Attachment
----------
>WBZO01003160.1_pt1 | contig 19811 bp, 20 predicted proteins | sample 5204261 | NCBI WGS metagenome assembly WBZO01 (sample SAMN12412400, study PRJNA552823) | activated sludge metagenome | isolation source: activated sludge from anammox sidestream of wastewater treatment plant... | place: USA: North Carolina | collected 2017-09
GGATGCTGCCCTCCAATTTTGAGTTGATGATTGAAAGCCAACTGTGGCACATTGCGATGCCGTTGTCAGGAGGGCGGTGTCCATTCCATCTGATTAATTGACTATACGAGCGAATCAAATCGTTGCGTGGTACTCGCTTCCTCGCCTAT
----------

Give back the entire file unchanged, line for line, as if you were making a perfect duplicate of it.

>WBZO01003160.1_pt1 | contig 19811 bp, 20 predicted proteins | sample 5204261 | NCBI WGS metagenome assembly WBZO01 (sample SAMN12412400, study PRJNA552823) | activated sludge metagenome | isolation source: activated sludge from anammox sidestream of wastewater treatment plant... | place: USA: North Carolina | collected 2017-09
GGATGCTGCCCTCCAATTTTGAGTTGATGATTGAAAGCCAACTGTGGCACATTGCGATGCCGTTGTCAGGAGGGCGGTGTCCATTCCATCTGATTAATTGACTATACGAGCGAATCAAATCGTTGCGTGGTACTCGCTTCCTCGCCTAT